Cheap SSRI drug proves successful in reducing Covid-related hospitalization times in large trial
Another weapon against Covid-19 could be made more prominent as results from a large, placebo-controlled trial published in the Lancet on Wednesday evening provide compelling evidence that the cheap SSRI fluvoxamine may reduce Covid-related hospitalization times.
Of the 741 participants who received fluvoxamine in the trial in Brazil, 79, or 10.6%, required an extended stay for more than six hours in an emergency setting or hospitalization, compared to 119 out of the 756 (15.7%) participants who received placebo.
The cheap and readily available selective serotonin reuptake inhibitor, typically used to treat depression or OCD, could quickly join the ranks of other outpatient treatments like monoclonal antibodies, or Merck’s hotly anticipated antiviral molnupiravir.
The authors from Brazilian universities and McMaster University in Ontario wrote:
Our trial has found that fluvoxamine, an inexpensive existing drug, reduces the need for advanced disease care in this high-risk population. A 10-day course of fluvoxamine costs approximately US$4 even in well resourced settings. Our study compares favourably with the treatment effects of more expensive treatments including monoclonal antibodies for outpatient treatment. The absolute number of serious adverse events associated with fluvoxamine was lower than for placebo and this might reflect the modulatory effect of fluvoxamine on systemic inflammation in these participants.
David Boulware of the University of Minnesota Medical School, who was unaffiliated with the trial, told Endpoints News via email of the results, “the outcomes were better among those who could tolerate the medicine, where the most common side effects were gastrointestinal in nature. Among those who took at least 80% of the fluvoxamine, there was a two-thirds reduction in hospitalizations or ER visits – as well as deaths being reduced by 90% with only one death in the fluvoxamine [arm of the trial] versus 12 with placebo.”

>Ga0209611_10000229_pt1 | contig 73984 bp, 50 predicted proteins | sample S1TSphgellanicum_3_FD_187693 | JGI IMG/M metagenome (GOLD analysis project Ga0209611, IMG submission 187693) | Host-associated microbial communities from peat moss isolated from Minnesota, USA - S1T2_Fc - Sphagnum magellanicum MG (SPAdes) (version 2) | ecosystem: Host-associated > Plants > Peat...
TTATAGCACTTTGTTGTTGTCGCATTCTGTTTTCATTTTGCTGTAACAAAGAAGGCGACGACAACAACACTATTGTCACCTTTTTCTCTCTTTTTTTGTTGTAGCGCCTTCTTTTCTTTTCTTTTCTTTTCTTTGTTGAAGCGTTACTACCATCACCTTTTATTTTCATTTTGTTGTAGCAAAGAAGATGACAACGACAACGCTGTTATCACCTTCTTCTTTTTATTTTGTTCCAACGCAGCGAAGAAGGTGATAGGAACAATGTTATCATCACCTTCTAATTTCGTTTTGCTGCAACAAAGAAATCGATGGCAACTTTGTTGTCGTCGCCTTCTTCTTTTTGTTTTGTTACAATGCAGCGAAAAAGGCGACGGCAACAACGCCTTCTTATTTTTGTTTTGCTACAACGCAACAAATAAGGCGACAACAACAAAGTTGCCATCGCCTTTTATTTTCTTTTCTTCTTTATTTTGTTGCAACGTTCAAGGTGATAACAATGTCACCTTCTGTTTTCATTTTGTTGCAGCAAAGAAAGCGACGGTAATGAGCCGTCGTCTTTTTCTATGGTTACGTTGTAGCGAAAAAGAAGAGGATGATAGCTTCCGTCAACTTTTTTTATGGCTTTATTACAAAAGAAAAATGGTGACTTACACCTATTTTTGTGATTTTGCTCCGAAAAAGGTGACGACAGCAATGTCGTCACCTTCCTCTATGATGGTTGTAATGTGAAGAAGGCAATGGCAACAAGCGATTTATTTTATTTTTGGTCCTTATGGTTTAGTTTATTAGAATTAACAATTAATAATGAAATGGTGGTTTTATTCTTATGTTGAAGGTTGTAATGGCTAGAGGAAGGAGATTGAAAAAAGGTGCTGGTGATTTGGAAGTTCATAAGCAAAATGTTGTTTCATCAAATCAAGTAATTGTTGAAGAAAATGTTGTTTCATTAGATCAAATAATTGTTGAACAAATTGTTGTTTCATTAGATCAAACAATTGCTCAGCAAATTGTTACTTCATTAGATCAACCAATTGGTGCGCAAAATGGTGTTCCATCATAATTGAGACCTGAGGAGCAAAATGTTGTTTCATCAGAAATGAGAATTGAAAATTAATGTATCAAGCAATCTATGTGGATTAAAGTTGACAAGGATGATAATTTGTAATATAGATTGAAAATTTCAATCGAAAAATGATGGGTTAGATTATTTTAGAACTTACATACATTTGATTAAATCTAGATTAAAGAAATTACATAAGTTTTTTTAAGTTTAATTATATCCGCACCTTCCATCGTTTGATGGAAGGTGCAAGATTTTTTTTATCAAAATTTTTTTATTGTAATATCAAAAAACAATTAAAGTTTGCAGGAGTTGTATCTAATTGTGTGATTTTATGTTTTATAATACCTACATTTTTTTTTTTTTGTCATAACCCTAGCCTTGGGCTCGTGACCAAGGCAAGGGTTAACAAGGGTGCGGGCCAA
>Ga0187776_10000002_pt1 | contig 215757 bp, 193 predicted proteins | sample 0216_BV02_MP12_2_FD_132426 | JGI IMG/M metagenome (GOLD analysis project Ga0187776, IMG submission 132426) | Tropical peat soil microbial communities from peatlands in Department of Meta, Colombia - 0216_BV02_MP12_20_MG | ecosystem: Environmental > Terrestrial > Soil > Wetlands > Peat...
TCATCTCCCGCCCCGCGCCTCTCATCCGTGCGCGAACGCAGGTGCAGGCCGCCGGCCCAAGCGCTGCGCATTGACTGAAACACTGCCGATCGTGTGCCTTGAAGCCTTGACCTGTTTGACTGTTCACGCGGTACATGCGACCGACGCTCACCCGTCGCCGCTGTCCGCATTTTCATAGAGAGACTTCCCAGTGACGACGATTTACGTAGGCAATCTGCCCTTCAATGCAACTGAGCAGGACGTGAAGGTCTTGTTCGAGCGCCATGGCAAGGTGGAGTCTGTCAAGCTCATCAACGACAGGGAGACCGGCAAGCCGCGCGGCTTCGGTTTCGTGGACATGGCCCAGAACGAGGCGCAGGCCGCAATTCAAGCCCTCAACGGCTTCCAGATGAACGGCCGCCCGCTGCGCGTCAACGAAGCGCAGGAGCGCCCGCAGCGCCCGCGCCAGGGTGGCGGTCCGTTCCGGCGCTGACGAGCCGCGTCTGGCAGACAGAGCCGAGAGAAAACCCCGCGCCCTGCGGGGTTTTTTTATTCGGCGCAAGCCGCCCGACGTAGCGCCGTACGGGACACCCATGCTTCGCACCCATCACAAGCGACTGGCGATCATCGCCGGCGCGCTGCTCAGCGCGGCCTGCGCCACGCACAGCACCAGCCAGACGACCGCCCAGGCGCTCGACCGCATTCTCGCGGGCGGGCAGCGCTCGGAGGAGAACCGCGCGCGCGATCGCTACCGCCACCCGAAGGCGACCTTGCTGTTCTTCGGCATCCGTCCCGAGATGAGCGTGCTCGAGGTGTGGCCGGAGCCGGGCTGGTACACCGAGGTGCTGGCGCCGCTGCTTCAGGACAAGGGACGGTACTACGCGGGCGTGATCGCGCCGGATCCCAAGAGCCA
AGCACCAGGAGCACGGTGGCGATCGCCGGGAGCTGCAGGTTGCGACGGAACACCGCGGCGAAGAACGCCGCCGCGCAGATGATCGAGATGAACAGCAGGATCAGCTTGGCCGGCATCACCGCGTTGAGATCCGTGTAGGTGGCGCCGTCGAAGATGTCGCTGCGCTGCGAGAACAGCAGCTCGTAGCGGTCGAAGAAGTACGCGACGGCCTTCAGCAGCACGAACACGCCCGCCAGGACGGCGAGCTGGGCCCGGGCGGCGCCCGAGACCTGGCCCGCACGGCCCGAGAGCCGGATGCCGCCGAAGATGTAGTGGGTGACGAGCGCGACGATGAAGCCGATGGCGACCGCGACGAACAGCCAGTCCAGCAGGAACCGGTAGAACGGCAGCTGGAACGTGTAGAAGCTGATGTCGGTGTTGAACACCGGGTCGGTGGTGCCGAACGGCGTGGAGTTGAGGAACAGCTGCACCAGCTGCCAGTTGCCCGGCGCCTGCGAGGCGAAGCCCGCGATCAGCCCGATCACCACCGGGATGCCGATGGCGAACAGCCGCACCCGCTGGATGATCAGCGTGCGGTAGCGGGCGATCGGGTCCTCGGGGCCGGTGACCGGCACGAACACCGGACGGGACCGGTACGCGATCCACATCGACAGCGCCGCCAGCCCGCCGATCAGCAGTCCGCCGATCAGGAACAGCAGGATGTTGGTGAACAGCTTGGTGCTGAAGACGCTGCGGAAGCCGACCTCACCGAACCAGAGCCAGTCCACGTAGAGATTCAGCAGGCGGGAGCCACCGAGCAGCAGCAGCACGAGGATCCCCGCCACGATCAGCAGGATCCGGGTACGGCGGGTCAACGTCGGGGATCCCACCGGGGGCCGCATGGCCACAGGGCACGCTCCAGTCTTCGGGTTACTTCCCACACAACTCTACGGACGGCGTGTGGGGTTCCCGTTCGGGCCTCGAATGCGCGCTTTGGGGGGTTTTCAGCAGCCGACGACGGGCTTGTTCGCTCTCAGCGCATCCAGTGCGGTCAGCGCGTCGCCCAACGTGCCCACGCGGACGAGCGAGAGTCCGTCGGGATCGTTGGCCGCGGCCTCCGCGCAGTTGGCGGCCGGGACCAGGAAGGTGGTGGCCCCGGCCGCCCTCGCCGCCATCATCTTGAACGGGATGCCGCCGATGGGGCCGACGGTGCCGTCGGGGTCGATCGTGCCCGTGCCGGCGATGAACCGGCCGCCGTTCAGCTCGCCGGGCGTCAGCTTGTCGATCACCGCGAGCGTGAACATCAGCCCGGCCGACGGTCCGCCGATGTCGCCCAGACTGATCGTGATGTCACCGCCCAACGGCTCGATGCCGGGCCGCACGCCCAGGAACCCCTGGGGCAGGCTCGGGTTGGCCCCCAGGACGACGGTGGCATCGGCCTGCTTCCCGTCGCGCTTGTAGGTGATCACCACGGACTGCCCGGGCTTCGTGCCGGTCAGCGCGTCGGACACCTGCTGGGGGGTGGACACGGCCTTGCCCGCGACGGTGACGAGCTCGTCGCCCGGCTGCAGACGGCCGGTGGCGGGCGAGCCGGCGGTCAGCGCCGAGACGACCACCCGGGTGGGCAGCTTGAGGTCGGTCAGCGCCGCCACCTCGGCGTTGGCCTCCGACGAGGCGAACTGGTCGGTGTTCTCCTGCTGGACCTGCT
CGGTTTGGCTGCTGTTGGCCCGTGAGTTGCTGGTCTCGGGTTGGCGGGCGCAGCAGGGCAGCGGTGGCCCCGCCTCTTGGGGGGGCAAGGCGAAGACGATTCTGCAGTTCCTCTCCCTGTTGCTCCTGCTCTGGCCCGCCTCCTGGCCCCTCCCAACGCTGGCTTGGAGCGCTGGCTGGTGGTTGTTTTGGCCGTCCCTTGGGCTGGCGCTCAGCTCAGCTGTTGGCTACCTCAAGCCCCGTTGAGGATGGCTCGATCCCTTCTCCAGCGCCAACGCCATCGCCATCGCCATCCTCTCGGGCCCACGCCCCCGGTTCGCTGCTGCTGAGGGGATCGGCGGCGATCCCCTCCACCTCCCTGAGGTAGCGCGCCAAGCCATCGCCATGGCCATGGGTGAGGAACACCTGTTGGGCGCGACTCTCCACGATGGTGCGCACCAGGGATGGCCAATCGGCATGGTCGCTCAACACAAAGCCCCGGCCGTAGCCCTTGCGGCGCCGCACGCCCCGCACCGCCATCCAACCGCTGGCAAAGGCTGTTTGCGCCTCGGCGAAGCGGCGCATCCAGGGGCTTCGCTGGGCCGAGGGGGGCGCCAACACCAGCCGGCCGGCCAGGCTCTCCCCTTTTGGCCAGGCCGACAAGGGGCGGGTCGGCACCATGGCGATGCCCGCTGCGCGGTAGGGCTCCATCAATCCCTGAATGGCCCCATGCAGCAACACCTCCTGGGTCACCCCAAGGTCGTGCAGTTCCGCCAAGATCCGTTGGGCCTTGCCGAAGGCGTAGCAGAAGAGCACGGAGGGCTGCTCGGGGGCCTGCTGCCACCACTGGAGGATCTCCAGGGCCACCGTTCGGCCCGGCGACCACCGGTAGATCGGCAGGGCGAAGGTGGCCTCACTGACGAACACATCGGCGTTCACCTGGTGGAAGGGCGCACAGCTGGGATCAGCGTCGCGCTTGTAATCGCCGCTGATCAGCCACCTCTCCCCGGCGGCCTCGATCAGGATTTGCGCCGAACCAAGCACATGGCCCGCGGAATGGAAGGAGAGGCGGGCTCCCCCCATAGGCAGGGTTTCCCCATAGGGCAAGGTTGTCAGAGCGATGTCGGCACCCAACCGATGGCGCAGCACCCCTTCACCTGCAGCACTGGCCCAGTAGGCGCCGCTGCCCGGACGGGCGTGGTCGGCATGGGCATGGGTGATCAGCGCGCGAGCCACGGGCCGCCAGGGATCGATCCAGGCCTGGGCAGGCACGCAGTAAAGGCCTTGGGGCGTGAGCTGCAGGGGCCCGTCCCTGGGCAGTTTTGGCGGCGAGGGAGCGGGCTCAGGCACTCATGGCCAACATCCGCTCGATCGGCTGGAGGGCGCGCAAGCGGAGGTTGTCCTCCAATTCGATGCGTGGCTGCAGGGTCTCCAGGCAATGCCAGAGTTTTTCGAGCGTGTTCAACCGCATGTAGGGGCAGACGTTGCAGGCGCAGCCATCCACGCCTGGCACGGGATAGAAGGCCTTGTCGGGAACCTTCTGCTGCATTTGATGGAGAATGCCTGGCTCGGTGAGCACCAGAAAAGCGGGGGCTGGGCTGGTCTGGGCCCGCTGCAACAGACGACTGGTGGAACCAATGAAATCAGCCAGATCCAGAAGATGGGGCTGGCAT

The trial was designed and done in partnership with local public health authorities from 11 cities in Brazil to simultaneously test potential treatments for early disease via a master protocol. Master protocols have long been favorites of top FDA and NIH leaders like Janet Woodcock and Francis Collins.
Previously, a trial in the US of a higher dose of fluvoxamine (100 mg three times a day for 15 days) included a lower risk group for the primary outcome but found no cases among 80 patients receiving fluvoxamine versus six cases among 72 patients receiving placebo, according to the Lancet paper. A large observational study from France also showed a reduction in the use of intubation or death with the use of SSRIs among 7,230 hospitalized Covid-19 patients.
There are still two US trials investigating a lower fluvoxamine dose of 50 mg twice daily which would have fewer side effects and be more tolerable, according to Boulware.
Walid Gellad, director of the University of Pittsburgh’s Center for Pharmaceutical Policy & Prescribing and also unaffiliated with the trial, told Endpoints that this is “a really important trial showing again the power of these adaptive platform trials. The big questions were stated at the end of the editorial: what does this mean for vaccinated people, and how does this fit in terms of other therapies we now have, like monoclonal antibodies and molnupiravir. The drug again highlights the importance of early and quick diagnosis, which is required to get people medications as early as possible.”